Descriptive FBA • Direct observation of problem behavior under naturally occurring conditions • Events

Descriptive FBA • Direct observation of problem behavior under naturally occurring conditions • Events are NOT arranged in a systematic manner • Different Forms • ABC Continuous Recording • ABC Narrative Recording • Scatterplot

ABC Continuous Recording • Record • Occurrences of targeted problem behaviors and selected environmental

ABC Continuous Recording • Record • Occurrences of targeted problem behaviors and selected environmental events • Within the natural routine • During a specified period of time

Advantages of ABC Continuous Recording • Uses precise measures • Provides useful contextual information

Advantages of ABC Continuous Recording • Uses precise measures • Provides useful contextual information and correlations regarding environmental events and the problem behavior • Can provide useful information for later functional analyses • Does not require disruption of the individual’s routine

Limitations • Often, antecedents and consequences do not reliably precede and follow problem behavior

Limitations • Often, antecedents and consequences do not reliably precede and follow problem behavior • Making relationships or correlations difficult to detect • Solution - use conditional probabilities • Proportion of occurrences of problem behavior preceded by a specific antecedent • Proportion of the occurrence of problem behavior followed by a specific consequence • Must use with caution

ABC Narrative Recording • Data are collected only when behavior(s) of interest are observed

ABC Narrative Recording • Data are collected only when behavior(s) of interest are observed • Recording is open-ended • Thus, it is less time-consuming than continuous recording

Sample Narrative Recording Form

Sample Narrative Recording Form

Limitations of ABC Narrative Recording • Utility in identifying behavioral function are not established

Limitations of ABC Narrative Recording • Utility in identifying behavioral function are not established • May yield false positives • Data is only collected when the problem behavior occurs • The same antecedent and consequent events may be present when problem behavior is absent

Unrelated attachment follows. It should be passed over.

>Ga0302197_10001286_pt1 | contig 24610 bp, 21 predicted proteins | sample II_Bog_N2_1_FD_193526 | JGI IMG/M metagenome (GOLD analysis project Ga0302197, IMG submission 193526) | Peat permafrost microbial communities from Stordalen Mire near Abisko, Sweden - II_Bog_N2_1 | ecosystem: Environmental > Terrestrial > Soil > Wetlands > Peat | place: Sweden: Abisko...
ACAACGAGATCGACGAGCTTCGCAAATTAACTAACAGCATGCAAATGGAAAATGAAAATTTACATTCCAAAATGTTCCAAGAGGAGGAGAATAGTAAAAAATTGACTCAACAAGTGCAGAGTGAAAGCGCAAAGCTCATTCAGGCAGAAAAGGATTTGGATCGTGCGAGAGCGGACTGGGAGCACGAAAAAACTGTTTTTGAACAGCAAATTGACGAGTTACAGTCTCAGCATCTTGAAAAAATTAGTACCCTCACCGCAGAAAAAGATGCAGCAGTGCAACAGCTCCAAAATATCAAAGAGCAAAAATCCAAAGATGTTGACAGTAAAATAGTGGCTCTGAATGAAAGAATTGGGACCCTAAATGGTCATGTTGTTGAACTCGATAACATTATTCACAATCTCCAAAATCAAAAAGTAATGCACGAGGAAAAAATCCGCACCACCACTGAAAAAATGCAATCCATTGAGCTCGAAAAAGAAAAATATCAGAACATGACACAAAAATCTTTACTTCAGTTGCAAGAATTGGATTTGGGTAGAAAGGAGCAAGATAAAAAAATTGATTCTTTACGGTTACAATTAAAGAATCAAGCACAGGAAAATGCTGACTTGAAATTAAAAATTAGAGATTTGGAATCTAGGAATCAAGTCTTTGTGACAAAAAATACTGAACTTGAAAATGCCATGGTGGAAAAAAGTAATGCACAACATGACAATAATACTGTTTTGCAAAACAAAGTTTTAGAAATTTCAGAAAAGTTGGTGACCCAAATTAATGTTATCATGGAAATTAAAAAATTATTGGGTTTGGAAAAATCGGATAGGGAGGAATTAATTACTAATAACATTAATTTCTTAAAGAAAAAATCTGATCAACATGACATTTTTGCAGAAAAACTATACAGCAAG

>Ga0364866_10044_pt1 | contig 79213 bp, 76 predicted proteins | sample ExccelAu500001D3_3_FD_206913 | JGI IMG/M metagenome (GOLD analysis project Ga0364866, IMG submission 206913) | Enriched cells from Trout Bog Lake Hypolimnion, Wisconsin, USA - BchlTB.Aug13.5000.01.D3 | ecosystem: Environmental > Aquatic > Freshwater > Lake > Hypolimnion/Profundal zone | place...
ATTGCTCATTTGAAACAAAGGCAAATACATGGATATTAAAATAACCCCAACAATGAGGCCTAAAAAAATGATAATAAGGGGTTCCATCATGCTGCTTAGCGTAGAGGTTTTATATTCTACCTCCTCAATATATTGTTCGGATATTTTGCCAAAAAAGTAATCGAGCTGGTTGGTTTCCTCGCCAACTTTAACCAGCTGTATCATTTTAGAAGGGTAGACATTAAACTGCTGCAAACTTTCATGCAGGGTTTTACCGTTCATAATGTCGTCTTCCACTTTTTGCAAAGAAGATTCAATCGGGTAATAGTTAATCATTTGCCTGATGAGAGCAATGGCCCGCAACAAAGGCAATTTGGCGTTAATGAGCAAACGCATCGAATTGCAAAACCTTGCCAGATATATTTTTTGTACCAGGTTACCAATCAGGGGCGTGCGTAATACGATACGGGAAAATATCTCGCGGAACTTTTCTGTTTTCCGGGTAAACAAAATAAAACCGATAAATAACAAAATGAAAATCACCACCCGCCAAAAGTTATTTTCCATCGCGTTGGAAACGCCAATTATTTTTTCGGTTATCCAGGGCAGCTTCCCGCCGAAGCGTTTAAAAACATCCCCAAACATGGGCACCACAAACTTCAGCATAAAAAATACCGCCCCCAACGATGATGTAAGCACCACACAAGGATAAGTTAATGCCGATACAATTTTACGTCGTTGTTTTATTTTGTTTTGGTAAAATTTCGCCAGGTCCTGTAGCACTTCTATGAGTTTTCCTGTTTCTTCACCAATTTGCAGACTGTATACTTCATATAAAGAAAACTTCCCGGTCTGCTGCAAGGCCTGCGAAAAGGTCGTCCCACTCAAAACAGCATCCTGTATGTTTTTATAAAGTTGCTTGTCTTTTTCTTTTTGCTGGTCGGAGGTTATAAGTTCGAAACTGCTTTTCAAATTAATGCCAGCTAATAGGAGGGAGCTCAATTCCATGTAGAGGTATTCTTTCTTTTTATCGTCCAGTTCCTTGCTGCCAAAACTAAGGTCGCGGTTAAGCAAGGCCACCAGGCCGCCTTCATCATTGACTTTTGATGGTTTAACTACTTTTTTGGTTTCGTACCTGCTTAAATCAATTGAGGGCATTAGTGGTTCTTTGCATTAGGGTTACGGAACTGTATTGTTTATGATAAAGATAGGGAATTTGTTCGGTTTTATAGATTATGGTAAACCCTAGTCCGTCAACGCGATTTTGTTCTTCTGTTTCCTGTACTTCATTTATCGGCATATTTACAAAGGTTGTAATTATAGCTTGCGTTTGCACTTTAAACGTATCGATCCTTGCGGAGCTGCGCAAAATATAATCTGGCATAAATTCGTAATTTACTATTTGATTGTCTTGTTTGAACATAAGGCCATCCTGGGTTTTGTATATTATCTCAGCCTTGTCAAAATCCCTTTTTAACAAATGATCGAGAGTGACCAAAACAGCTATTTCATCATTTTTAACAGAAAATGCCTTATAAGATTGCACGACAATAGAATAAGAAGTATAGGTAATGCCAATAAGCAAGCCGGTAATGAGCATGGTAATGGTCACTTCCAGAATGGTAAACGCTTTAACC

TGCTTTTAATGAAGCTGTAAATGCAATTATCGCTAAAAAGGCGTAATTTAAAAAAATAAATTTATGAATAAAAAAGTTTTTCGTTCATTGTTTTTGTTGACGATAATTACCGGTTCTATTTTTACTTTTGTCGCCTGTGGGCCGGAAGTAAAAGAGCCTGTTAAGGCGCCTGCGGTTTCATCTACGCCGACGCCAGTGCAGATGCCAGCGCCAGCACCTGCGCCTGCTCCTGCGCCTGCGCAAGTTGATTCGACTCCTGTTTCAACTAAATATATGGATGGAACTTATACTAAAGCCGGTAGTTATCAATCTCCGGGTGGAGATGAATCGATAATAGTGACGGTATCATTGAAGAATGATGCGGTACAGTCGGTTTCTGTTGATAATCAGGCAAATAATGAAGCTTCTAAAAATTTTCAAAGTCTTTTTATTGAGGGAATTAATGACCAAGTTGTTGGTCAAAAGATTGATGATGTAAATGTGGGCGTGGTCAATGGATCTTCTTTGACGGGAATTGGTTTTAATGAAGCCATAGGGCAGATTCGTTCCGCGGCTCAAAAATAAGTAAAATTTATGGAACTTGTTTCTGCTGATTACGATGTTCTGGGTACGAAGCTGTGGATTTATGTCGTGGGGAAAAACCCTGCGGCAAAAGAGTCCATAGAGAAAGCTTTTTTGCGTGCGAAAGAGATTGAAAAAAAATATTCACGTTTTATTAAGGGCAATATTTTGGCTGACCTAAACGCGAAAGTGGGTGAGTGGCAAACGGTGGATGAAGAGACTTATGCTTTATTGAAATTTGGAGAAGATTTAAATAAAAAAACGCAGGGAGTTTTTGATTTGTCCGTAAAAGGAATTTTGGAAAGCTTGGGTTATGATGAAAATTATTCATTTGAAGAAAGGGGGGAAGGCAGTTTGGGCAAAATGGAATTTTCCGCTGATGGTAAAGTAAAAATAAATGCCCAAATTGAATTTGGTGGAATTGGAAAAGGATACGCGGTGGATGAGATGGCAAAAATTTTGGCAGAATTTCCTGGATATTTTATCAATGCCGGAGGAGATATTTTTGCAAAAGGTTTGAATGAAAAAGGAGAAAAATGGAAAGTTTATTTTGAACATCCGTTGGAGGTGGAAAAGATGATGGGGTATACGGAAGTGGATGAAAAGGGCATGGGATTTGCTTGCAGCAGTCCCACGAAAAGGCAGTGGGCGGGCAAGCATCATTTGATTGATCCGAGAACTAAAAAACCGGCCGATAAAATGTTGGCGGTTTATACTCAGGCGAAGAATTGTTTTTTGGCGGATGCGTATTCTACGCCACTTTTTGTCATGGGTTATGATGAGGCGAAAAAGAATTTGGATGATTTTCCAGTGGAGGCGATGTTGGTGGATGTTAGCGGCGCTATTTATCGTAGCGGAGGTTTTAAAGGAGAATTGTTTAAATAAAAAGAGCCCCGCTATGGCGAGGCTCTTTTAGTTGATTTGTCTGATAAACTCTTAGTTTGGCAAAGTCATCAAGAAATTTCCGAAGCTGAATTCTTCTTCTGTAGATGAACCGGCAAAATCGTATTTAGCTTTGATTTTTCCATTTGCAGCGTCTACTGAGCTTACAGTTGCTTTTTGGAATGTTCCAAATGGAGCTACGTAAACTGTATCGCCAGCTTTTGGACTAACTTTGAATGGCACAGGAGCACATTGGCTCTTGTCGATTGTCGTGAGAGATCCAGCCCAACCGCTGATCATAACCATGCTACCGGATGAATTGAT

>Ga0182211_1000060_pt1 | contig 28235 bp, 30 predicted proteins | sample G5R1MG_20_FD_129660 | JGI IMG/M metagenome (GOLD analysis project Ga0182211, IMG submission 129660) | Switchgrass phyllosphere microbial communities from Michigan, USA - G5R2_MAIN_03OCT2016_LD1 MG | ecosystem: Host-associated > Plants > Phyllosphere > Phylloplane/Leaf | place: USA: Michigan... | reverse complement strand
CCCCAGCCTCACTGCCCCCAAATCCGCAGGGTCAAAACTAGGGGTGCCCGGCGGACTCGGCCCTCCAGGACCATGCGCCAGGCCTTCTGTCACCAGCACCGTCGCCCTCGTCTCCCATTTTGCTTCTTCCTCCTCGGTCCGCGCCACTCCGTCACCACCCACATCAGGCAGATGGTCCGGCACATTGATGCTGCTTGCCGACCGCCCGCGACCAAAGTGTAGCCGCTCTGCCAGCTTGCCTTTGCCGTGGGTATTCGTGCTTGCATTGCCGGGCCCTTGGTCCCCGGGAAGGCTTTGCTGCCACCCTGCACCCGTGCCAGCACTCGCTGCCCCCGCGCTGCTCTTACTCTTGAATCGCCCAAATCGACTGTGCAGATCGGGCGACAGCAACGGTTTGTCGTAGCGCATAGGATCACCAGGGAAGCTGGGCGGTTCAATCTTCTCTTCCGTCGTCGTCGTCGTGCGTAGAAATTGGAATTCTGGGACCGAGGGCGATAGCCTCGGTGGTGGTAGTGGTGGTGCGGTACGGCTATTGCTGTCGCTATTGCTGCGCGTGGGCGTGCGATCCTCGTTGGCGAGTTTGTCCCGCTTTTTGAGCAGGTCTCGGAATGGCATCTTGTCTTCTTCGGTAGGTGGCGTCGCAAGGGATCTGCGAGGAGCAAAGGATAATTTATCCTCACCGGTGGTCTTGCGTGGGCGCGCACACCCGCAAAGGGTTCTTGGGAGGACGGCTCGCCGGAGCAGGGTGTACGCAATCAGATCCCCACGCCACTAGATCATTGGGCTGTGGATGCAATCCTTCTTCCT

Limitations of ABC Narrative Recording • Reliability may be low • Unless trained, observers

Limitations of ABC Narrative Recording • Reliability may be low • Unless trained, observers may report “inferred states” rather than events • It is often difficult to discriminate which environmental events actually occasion the problem behavior

Scatterplot • Procedure for recording the extent to which a target behavior occurs more

Scatterplot • Procedure for recording the extent to which a target behavior occurs more often at particular times than others • Similar to time sampling • Divide day into blocks of time (e. g. , a series of 30 -min segments) • For each time period, enter a symbol to indicate whether problem behavior occurred a lot, some, or not at all • Analyze for patterns to identify temporal distributions of behavior and events that occur at that time

Sample Scatterplot

Sample Scatterplot

Advantages of Scatterplots • Identify time periods during which the problem behavior occurs •

Advantages of Scatterplots • Identify time periods during which the problem behavior occurs • Can be useful for pinpointing periods of the day when more focused ABC assessments can be conducted

Limitations of Scatterplots • Utility of scatterplots is unknown • Subjective in nature

Limitations of Scatterplots • Utility of scatterplots is unknown • Subjective in nature

Indirect FBA • Do not involve observing the behavior • Involve soliciting another’s recollection

Indirect FBA • Do not involve observing the behavior • Involve soliciting another’s recollection of the behavior • Examples: • Structured interviews • Checklists • Rating scales • Questionnaires

Structured Behavioral Interviews • Goal: Obtain clear objective information about the problem behavior(s). •

Structured Behavioral Interviews • Goal: Obtain clear objective information about the problem behavior(s). • May include: • Antecedents and consequences of the behavior • Other information • Examples • Interview significant others • Interview student him/herself